How hard should a reader be made to work when confronting a piece of literature? At what point does an elliptical sentence become an opaque one that causes the reader to set the book aside in irritation? Or is the complex book, the demanding book, something to be welcomed like a really good mental work-out? A version of sit-ups for the brain? These questions were very much to the forefront of my mind as I was reading the latest pick for the Slaves of Golconda book group. Having wondered in yesterday’s post whether language could be too simplistic for pleasure, Shirley Hazzard’s award-winning novel The Transit of Venus, gave me the opposite experience of wondering whether language could become too weighty, too portentous, too pregnant with meaning for its own good.
The Transit of Venus is essentially a love story that spans several decades of the twentieth century, involves the romantic fortunes of a web of protagonists and moves between England and America. The main focus of the narrative falls on Caroline Bell, who, with her sister, Grace, has come over from Australia in search of meaningful experience. The Bell sisters were orphaned young, their parents drowning in a ferry accident off Sydney Bay. In consequence the girls were brought up by their older half-sister, Dora, whose vibrant negativity makes her one of the most engaging, if dislikeable characters in the novel. Dora has been required by fate to make an unreasonable sacrifice of her youth, and her revenge is never to let anyone forget it. Escaping Dora is an influential factor in Grace’s rapid engagement to a man she meets in a cinema, Christian Thrale, and when the novel opens, we are at the home of the Thrales. Christian’s father is an eminent astronomer, involved in siting a telescope in the UK. Ted Tice, displaced from his class by his mind and his education, awkward but with the strength of his own integrity, comes to stay at the house as an assistant to Professor Thrale and falls in love, deeply and irrevocably, with Grace’s sister, Caro. But Caro is not attracted to him other than as a friend; instead she begins an impetuous but passionate affair with an arrogant young playwright, Paul Ivory, who is himself engaged to be married to someone else. The fates and fortunes of this cast of characters are revealed in a series of beautifully examined tableaux that extends over many years.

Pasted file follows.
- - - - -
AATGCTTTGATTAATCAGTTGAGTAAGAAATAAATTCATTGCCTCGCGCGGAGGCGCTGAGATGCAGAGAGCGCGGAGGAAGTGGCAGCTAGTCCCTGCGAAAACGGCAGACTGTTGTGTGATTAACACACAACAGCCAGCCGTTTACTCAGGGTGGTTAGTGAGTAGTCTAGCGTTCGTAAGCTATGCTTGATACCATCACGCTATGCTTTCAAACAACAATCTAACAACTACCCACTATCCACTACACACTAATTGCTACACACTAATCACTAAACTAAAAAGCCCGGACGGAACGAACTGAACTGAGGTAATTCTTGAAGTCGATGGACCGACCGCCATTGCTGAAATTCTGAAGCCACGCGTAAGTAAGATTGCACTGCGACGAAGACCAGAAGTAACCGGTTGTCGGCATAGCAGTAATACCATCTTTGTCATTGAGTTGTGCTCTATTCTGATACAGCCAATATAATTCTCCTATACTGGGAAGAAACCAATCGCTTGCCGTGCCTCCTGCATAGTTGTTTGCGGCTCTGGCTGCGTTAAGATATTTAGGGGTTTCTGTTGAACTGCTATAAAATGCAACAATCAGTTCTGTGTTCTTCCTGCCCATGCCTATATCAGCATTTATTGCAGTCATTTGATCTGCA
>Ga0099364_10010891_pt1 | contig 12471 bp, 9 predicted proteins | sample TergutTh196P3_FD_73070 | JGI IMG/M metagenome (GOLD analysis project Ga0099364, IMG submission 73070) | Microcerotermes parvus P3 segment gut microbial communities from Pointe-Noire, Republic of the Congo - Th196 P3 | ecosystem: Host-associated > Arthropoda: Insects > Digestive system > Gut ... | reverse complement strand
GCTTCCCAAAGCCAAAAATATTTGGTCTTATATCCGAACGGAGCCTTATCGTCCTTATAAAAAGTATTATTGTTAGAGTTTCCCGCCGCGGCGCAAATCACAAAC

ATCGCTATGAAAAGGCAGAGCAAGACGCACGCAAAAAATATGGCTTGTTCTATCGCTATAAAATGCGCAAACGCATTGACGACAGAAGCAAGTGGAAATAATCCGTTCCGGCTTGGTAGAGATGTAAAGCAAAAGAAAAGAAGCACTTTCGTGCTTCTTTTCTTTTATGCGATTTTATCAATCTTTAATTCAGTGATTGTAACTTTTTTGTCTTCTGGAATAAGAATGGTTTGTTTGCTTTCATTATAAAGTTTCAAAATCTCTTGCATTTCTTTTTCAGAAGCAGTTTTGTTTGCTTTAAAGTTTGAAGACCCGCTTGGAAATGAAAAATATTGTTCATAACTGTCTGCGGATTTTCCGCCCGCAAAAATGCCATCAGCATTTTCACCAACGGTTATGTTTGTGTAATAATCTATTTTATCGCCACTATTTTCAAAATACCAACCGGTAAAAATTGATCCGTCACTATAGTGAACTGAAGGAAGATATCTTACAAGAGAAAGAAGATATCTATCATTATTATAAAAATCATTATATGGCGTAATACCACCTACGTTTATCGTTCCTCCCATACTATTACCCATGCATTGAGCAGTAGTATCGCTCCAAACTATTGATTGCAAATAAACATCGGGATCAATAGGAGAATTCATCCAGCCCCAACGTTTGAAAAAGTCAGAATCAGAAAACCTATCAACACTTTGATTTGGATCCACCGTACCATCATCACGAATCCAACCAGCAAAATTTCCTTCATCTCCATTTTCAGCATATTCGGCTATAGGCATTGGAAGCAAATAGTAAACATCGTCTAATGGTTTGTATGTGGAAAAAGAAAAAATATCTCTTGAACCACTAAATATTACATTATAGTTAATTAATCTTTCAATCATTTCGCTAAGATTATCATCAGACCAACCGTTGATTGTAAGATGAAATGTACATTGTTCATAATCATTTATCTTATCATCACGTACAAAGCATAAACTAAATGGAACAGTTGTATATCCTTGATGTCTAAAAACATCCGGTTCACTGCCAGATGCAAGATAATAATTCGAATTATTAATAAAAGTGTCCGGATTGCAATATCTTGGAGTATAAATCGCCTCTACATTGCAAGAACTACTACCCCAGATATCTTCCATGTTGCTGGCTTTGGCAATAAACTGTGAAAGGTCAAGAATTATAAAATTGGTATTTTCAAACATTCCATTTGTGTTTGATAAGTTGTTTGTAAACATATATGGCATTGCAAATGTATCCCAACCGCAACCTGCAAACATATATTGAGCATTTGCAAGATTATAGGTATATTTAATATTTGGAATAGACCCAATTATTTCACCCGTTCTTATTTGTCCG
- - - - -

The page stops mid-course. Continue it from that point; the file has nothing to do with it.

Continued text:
The transit of Venus stands over the narrative as its guiding star. In the first pages of the novel, we are told a cautionary tale by Professor Thrale and Ted Tice, of a French adventurer who longed to see the extremely rare celestial event when Venus partially eclipses the sun. Having been delayed by wars and misadventure that caused him to miss one transit, he waited in a form of exile for eight years until Venus should pass again, only on that day conditions were too poor for the spectacle to be seen. It would be another century before it happened again. The transit of Venus mirrors the trajectories of Caro Bell and Ted Tice, who circle each other repeatedly over the course of the narrative, but seem destined never to unite. In this first, early encounter, the love Ted feels for Caro is not reciprocated, but will he finally win her in the end? Venus, the planet of love, is notably capricious. “The calculations were hopelessly out,” Ted Tice explains about James Cook’s equally disastrous attempt to view the transit. “Calculations about Venus often are.”